Birth Defects: Answers to Your 13 Most-Asked Questions

7. What causes birth defects?
We do not know what causes most birth defects. Sometimes they just happen and are not caused by anything that the parents did or didn't do. Many parents feel guilty if they have a child with a birth defect even if they did everything they could to have a healthy child. If you have a child with a birth defect, it might be helpful to talk with other parents who have had a child with the same condition. Sometimes the causes of birth defects are figured out after the baby is born. Whenever possible, it is important to know what you can do for a better chance of having a healthy child in the future. Some actions might increase the chances of having a baby with a birth defect. The questions and answers that follow talk about some of these known risks.

8. Do prescription drugs cause birth defects?
Some prescription drugs cause birth defects and should never be taken if there is any chance that a woman is pregnant or could become pregnant while taking the drug. Drugs that are used to treat a serious or life threatening illness should be avoided if possible. Prescription drugs known to cause birth defects include thalidomide (Thalomid) and isotretinoin (Accutane). A pregnant woman should always talk with her doctor about the risks and benefits of any drugs before taking them. Even a woman who is not pregnant now but who might get pregnant while she is taking these drugs should talk with her doctor. It is very important to use two reliable forms of birth control if you are taking these drugs.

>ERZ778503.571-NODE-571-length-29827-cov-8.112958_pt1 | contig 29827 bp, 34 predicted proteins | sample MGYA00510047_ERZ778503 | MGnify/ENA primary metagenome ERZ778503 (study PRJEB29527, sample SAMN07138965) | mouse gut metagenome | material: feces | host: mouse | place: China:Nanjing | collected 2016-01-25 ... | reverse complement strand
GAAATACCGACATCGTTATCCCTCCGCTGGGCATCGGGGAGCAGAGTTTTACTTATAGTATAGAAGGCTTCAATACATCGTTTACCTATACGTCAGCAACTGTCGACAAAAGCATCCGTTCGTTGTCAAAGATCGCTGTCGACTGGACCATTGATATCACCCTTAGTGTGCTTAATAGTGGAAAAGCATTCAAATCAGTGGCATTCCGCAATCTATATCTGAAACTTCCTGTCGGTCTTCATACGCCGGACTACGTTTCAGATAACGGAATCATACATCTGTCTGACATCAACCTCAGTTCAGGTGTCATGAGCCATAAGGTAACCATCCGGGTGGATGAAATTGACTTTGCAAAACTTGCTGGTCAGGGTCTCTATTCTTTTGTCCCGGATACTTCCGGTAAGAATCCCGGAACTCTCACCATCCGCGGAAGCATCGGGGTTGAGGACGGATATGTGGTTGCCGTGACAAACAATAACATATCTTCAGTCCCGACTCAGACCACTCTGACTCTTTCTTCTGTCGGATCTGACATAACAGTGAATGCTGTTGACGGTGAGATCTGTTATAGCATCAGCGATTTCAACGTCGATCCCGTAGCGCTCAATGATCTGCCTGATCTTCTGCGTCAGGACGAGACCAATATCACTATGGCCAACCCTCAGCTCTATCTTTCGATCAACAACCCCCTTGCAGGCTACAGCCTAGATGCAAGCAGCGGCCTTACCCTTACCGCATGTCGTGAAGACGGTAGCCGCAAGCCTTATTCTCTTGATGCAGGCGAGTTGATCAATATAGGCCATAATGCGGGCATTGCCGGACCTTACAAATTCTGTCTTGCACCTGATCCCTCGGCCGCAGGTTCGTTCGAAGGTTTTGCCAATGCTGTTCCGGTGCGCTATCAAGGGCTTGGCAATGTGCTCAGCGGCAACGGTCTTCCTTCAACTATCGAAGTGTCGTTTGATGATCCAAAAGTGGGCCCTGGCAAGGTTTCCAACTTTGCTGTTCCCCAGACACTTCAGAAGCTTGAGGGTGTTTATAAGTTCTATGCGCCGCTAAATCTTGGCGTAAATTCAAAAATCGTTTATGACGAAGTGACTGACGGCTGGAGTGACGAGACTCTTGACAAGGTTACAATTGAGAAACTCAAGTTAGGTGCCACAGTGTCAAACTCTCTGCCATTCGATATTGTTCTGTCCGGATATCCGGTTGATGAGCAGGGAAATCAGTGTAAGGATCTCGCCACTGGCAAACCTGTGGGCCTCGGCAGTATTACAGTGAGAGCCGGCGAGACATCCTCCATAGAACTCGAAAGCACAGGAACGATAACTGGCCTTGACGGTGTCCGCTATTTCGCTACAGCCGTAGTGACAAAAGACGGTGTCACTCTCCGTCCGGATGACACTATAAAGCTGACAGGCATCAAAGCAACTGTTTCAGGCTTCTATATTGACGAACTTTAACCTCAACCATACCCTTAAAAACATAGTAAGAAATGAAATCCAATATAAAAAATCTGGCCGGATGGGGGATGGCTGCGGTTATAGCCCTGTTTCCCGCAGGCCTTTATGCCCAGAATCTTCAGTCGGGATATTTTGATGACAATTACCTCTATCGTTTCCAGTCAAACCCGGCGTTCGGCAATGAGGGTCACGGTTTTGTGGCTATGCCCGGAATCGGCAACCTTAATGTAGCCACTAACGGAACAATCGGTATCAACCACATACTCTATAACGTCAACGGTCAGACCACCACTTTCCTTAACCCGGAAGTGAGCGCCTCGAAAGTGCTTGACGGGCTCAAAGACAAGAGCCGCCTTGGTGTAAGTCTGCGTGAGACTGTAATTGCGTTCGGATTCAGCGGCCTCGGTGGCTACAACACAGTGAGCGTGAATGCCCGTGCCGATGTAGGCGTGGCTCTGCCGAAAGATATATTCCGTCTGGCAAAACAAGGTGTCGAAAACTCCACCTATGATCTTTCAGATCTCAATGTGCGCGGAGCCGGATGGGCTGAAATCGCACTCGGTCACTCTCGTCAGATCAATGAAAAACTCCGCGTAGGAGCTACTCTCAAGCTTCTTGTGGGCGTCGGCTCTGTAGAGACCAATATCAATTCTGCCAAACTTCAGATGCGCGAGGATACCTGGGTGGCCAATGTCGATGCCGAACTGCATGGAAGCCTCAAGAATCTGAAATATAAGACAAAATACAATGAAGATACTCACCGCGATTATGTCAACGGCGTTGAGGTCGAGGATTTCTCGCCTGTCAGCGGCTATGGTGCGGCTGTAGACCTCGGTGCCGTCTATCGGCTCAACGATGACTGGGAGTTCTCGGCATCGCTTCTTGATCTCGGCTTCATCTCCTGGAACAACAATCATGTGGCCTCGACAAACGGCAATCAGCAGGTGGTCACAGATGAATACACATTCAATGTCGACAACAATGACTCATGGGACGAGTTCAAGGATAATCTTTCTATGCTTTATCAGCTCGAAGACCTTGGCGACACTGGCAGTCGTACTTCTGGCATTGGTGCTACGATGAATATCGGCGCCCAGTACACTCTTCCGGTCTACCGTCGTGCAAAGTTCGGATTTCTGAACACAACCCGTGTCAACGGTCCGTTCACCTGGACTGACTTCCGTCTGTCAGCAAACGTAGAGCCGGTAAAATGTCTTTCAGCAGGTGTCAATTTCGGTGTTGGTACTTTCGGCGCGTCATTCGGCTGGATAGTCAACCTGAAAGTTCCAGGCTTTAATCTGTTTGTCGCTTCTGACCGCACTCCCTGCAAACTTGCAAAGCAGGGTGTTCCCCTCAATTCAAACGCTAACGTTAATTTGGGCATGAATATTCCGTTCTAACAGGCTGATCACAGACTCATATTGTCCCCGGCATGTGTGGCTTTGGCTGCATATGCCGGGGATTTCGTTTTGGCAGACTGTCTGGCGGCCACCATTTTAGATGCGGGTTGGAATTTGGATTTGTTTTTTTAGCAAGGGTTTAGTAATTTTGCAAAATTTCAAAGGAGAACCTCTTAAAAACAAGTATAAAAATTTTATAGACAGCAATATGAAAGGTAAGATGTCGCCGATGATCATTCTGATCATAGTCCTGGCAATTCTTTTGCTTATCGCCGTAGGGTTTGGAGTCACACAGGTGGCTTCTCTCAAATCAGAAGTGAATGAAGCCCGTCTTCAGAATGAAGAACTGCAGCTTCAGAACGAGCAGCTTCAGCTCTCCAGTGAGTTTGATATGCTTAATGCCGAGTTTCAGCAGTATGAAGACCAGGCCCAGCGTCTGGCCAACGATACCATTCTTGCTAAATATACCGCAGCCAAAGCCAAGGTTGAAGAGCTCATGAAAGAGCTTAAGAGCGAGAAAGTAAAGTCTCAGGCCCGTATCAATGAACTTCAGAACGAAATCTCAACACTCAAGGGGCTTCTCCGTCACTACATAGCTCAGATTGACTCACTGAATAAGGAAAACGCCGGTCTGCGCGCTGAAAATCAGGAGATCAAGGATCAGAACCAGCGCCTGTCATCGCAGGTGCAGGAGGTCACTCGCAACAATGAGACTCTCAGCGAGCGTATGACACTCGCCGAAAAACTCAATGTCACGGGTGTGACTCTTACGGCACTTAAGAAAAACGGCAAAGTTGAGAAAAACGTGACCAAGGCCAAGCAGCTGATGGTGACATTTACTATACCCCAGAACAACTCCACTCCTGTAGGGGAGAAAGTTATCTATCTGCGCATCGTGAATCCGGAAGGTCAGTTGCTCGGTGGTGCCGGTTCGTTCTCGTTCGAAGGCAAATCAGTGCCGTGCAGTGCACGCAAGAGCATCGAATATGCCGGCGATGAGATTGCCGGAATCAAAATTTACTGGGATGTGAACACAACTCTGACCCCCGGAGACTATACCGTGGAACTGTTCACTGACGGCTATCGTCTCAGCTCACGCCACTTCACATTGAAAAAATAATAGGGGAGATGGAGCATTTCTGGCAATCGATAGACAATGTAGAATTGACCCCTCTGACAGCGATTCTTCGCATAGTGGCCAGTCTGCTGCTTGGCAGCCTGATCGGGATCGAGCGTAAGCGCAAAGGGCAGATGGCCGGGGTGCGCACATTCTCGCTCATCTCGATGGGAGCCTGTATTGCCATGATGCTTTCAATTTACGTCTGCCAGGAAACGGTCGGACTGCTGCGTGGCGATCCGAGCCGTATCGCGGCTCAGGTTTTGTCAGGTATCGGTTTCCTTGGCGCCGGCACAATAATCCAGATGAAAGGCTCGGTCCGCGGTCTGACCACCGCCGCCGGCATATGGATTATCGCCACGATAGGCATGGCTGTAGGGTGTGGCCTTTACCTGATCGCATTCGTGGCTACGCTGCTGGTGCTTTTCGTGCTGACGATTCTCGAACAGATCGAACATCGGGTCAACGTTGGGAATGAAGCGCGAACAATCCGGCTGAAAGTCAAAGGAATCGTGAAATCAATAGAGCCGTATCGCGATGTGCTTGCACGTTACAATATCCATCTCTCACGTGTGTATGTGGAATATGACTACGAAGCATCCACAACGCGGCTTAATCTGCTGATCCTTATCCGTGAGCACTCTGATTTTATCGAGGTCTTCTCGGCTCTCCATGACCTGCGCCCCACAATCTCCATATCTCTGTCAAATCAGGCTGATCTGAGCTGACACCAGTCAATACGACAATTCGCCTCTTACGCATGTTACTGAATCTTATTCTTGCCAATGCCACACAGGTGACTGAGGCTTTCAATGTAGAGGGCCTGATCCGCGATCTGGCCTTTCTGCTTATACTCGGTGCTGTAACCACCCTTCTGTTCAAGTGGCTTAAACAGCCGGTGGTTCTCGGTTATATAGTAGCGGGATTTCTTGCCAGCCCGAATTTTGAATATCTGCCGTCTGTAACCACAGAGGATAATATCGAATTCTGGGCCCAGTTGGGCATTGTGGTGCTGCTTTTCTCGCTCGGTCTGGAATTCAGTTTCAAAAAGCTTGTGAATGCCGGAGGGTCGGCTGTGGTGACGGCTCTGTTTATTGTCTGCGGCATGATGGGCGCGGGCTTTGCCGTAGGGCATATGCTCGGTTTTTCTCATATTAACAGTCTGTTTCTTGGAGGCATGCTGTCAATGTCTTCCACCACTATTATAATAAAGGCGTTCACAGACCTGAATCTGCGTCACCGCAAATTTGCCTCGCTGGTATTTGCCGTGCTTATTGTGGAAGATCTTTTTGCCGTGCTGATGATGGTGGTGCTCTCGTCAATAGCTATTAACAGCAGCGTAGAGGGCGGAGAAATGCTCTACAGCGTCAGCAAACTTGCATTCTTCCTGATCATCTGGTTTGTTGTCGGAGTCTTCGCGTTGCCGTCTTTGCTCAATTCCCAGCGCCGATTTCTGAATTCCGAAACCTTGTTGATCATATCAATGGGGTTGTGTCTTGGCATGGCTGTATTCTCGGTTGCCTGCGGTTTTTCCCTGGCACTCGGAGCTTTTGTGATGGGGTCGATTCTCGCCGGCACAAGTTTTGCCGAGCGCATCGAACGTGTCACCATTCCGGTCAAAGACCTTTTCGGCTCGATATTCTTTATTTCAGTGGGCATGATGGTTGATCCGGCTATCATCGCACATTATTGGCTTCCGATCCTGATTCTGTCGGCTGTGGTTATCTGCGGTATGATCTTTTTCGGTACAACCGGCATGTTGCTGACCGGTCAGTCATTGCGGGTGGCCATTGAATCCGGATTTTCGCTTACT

There are a few drugs that do not have any link with birth defects when taken by a pregnant woman. We say those drugs have little risk. Most drugs are between the two extremes of having great risk and little risk. Also, there are no studies of how most drugs affect pregnant women. As a result, we do not know if it is safe for a pregnant woman to take these drugs. Women who could get pregnant should talk with their doctor about any drugs they are taking. Together, they can decide if the benefit of the drug is worth the possible risk. If a woman finds out that she is pregnant while she is taking a drug, she should talk to her doctor soon. Some drugs are needed to keep the mother healthy. Not taking some drugs while she is pregnant may put both the woman's and her baby's health in danger. It is important for the woman and her doctor to talk about any drug she might need to take. The doctor can consider the woman's full medical history.

9. Does alcohol cause birth defects?
Fetal alcohol syndrome (FAS) is one of the leading known causes of mental retardation and birth defects. If a woman drinks alcohol during her pregnancy, her baby can be born with FAS, a lifelong, physically and mentally disabling condition. FAS is characterized by (1) abnormal facial features, (2) growth deficiencies and (3) central nervous system (CNS) problems. Individuals with FAS may have problems with learning, memory, attention span, problem solving, speech and hearing. These problems often lead to difficulties in school and problems getting along with others. FAS is an irreversible condition that affects every aspect of an individual's life and the lives of his or her family. However, FAS is 100 percent preventable -- if a woman does not drink alcohol while she is pregnant.

Alcohol in the mother's blood crosses the placenta freely and enters the embryo or fetus through the umbilical cord. The exact mechanism(s) by which alcohol damages the fetus and critical times of exposure are not known; however, exposure during the first trimester results in the structural defects (i.e., facial changes) characteristic of FAS, whereas the growth and CNS disturbances could occur from alcohol use during any time in pregnancy.

The U.S. Public Health Service has indicated that there is no safe level of alcohol use during pregnancy. If a woman drinks while pregnant, she puts her developing fetus at risk for a wide spectrum of adverse effects including spontaneous abortion; growth retardation; physical, mental, and behavioral abnormalities; facial abnormalities; and CNS impairment, such as developmental delay, speech or language delay, lower IQ and decreased head circumference. In the worst cases, prenatal exposure to alcohol may result in fetal death.

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